“What’s interesting about the Smash Bros. games, is that the Smash Bros. games do not represent the Nintendo characters fighting against one another, they actually represent toys of Nintendo characters getting into an imaginary battle amongst themselves,” explains Iwata. “And frankly that has to do with a very serious debate that we had within the company back then, which was, ‘Is it really okay for Nintendo characters to be hitting other Nintendo characters? Is it okay for Mario to be hitting Pikachu?'”

That story about a new live action series Zelda series coming to Netflix in Japan may not be accurate

In early February, the Wall Street Journal reported that Netflix was developing a live-action series based on Nintendo’s Legend of Zelda franchise. But Mr. Iwata says those rumors are inaccurate.

“As of now, I have nothing new to share with you in regard to the use of our IPs for any TV shows or films, but I can at least confirm that the article in question is not based on correct information,” says Iwata.

Read next: Exclusive: Nintendo CEO Reveals Plans for Smartphones

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TIME apps

The 5 Best iPhone Games of the Week

Try 'Mr Jump' and more

Had enough Candy Crush and looking for some fun new games to play on your iPhone? Here are five favorites TIME rounded up this week.

Snow Roll

Sort of like the much-adored ski game for old desktop computers, Snow Roll sets you up as a penguin atop a ball of snow rolling down a mountain, zig-zagging between obstacles while collecting coins. It’s a pretty classic runner game in which you’re in an endless quest to beat your high score, but the 8-bit graphics and the limited storyline make it a good way to pass the time.

Snow Roll is free in the App Store

Mr Jump

Mr Jump does everything right: It takes the basic premise of getting from A to B and adds obstacles and a surreal, almost creepy component to mix things up. You’re a block-headed character with no face, navigating a pretty barebones landscape and trying to jump across ravines from one surface to the next. Collect tokens, upgrade your wardrobe, and break through new levels and maps as you get better and the game gets harder.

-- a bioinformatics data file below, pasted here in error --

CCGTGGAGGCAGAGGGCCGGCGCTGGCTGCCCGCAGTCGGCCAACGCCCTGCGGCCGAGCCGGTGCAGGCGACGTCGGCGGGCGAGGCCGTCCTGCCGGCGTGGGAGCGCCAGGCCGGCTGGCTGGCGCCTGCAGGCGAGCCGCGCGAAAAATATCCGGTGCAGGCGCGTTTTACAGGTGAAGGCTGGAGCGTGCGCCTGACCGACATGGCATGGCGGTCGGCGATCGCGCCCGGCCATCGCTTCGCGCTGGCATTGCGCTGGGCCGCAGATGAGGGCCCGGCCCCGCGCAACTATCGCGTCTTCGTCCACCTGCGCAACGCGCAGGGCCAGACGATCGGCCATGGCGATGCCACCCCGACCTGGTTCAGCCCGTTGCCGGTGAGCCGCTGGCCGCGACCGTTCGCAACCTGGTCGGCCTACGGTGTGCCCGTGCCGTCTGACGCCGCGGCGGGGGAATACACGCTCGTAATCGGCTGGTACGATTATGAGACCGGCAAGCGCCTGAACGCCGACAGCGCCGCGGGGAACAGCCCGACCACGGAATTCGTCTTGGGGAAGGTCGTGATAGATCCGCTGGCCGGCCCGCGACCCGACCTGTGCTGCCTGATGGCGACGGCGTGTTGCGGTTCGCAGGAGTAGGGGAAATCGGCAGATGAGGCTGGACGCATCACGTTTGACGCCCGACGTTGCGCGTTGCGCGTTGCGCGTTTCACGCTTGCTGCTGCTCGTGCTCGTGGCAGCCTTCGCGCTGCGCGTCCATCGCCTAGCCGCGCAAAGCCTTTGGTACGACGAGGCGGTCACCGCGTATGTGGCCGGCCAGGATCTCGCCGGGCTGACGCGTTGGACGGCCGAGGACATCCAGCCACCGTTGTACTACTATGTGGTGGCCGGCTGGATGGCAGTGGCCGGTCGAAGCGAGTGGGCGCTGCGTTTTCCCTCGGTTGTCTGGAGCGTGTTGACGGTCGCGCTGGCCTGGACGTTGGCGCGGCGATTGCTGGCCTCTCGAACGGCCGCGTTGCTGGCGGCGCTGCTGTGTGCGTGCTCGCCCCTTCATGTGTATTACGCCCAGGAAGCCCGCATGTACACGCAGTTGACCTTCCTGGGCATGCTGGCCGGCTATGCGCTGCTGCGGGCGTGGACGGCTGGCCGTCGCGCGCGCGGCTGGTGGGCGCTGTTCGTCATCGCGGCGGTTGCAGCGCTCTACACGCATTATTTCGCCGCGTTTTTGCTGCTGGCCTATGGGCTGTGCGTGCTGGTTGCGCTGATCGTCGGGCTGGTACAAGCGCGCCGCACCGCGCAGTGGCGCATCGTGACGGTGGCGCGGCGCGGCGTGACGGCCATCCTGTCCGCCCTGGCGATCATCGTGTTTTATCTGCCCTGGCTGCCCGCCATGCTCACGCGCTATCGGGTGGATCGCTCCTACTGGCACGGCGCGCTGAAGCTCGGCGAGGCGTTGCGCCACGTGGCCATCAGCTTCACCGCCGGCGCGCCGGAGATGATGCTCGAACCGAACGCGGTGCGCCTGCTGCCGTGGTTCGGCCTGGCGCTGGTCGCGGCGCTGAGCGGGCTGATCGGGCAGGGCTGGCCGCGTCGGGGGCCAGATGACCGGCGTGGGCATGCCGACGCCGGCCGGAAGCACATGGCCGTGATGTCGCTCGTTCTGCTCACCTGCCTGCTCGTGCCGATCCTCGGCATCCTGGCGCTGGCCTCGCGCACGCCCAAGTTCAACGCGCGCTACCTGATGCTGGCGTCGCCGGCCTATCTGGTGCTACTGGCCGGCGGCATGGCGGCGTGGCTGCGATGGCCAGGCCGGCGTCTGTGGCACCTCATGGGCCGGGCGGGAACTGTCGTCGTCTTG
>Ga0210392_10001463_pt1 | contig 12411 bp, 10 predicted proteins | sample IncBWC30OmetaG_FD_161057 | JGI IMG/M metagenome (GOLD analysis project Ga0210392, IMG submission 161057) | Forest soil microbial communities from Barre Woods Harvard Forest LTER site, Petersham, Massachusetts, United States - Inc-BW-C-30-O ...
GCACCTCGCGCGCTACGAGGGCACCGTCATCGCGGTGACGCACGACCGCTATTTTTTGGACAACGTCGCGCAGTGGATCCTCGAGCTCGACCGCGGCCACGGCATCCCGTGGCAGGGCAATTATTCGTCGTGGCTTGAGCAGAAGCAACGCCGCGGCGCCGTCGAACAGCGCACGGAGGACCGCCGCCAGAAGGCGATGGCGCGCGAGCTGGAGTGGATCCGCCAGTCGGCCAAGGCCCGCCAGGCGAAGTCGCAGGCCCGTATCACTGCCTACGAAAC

Mr Jump is free in the App Store

Stan Lee’s Hero Command

Most people are happy to engage with anything in which Stan Lee is involved. In this game, take missions handed down by the powerful creator himself as you run with a crew of original comic heroes, fight dangerous battles with explosive graphics — cartoonish in the best way possible. It’s overall a pretty funny game, and you get to clobber massive bosses with super powers.

Stan Lee’s Hero Command is free in the App Store

TouchTone

This is one of the most fascinating games for iPhone at the moment. A lot like the celebrated Papers Please, TouchTone is about cracking a code and finding patterns with an eye for red flags. TouchTone presents you with puzzles you must break in order to find important messages pertaining to national security. It’s a true, tough challenge that feels a bit like propaganda, but if you can get over that part of it, TouchTone will keep you occupied for hours.

TouchTone is $2.99 in the App Store

Heartbeats

A game that feels like a Gogol short story, Heartbeats is a puzzling little challenge that will take you quite some time to crack. The appeal of this game is largely in the way it’s designed — as a series of scrawled, eerie doodles. The game tells a story, too: solve the puzzles one man left behind as his entire legacy. Each presents a unique task that will make you work hard and think differently. A strange game that should make the top of the charts in little time.

Heartbeats is free in the App Store

TIME Video Games

This Nintendo NES Has a Delicious Secret

Cara Mia Cake

It's a cake filled with white chocolate ganache

An Australian couple was overjoyed when their Nintendo cake stole the show at their wedding last weekend.

Guests marveled over whether the life-size Nintendo NES cake was indeed a real video game console — one of the first things the bride and groom bonded over, the Herald Sun in Melbourne reported. The cake, made at Cara Mia Cakes in Geelong, Victoria, is filled with a cookies and cream white chocolate ganache.

“Everyone was poking and prodding at it wondering if it was real,” bride Vanessa Harding said. “I couldn’t have asked for a more perfect day.”

[Herald Sun]